The End Matters

So what happens at the end of a game? I recently played a game where there were a number of rooms to get through (not always through a door), and we had just solved an enormous puzzle that took ages to decode even once you’d cracked it.  It took the whole team to do it together. Then we raced to the next door, tapped in the code, and found ourselves . . . in the corridor, out of the room, and out of the game. It was a real let-down.  And that was when we had succeeded!

In all previous escape games I’d participated in, it had been very clear what you have to do to win, and in particular what action marked the end of the game.  In Paris we had to diffuse a bomb, then escape via a clearly marked door.  In Rhodes we had to find the crystal, and leave through the entrance with it.  Both superb games, with high production values, and a very clear goal that helped build the tension as you raced to achieve it.

In my seven-year long live role-play campaign “Forgotten Sorrows”, we worked hard to make sure if the players lost, then they lost well.  Most famously when the players failed to stop an ancient evil being resurrected around year five, the whole tone of the games changed into one of occupation and resistance, and the reverberations of failure were perhaps more satisfying plot-wise than success would have been – resulting as it would in simply status-quo.

In Escape Games you need to consider the same issues. Especially as the Exit Puzzle is the final and some would say lasting memory of your game.

As Adam Clare writes on his blog “Reality is a Game”:

” Make the ending rewarding!  No matter how the players escape be sure to make the ending rewarding.  Even if the players lose make sure that the conclusion is also an interesting experience.  Answer the question: what happens if the players don’t escape?”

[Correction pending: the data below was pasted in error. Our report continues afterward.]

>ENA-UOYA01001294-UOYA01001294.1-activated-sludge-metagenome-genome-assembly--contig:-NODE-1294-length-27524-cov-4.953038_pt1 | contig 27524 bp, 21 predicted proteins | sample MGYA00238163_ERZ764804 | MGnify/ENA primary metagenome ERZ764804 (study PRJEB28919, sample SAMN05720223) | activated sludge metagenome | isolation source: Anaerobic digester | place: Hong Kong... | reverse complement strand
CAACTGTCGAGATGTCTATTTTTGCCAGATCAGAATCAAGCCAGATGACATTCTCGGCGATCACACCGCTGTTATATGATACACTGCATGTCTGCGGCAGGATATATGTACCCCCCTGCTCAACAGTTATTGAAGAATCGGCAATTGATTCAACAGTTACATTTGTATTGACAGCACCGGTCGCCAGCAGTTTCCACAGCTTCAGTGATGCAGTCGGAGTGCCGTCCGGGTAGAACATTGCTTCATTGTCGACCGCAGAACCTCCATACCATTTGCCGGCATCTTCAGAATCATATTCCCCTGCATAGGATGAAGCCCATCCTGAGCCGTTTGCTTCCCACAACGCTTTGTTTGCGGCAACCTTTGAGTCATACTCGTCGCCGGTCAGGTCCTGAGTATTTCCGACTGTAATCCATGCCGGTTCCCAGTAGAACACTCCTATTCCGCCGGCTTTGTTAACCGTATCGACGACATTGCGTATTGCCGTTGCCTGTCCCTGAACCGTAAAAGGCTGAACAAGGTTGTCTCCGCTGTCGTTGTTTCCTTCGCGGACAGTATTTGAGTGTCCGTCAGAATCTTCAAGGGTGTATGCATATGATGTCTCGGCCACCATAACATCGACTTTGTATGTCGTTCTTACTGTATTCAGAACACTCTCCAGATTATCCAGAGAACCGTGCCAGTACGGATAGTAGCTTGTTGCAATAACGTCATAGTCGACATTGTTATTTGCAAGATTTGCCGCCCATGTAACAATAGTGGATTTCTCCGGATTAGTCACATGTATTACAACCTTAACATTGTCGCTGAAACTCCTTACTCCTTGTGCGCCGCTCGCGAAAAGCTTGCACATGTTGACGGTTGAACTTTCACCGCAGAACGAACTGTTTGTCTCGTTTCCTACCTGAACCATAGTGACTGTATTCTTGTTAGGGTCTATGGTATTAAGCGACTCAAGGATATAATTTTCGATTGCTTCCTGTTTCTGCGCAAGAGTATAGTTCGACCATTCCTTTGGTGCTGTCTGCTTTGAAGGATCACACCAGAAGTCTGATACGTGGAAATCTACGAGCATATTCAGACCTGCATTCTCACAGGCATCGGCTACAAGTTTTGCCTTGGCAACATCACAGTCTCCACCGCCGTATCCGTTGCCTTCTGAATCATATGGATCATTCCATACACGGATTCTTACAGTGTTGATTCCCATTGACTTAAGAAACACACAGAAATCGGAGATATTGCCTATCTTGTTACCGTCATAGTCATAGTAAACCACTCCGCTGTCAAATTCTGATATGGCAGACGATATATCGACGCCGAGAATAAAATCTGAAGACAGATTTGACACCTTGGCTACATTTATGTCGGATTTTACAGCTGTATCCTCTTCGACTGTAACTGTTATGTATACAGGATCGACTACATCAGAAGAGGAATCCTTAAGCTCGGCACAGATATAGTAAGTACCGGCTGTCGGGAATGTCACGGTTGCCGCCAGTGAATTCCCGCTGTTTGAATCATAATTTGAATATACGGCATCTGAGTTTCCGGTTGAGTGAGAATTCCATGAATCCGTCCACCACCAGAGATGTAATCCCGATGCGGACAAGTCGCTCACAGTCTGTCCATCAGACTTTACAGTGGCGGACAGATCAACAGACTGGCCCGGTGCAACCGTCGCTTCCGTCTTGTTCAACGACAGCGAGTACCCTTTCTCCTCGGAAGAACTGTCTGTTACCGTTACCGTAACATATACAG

I think you also need to ask what happens if they do?  How will the players foresee the ending?  How will they know whether they have succeeded or failed?And how will each be marked and celebrated?

What’s the best ending you’ve experienced?

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2 comments to “The End Matters”

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  1. I enjoyed the cheesy cheering sound recording when I got out of a room once. The most memorable for a good reason was diffusing the bomb in Enigma in LA because I was jumping up and down and yelling at my husband that I trusted him to make the right decision and he did. The most memorable bad ending was not escaping a game with live actors and saying well I guess we’ll have to come back and play again to try to get out and having the actor reply sharply “you can’t, you’re dead”.

    • Thanks for your comment, Christine, that actor must have been having a bad day – and obviously hadn’t been briefed on how to encourage returners! The cheesy cheering is very simple to do though, so it should be the minimum really.

      Love your best moment, because this is what I love about Escape Games, the chance to shine and to see others shine in an unfamiliar environment – and then have memories that last a lot longer than 60 minutes.

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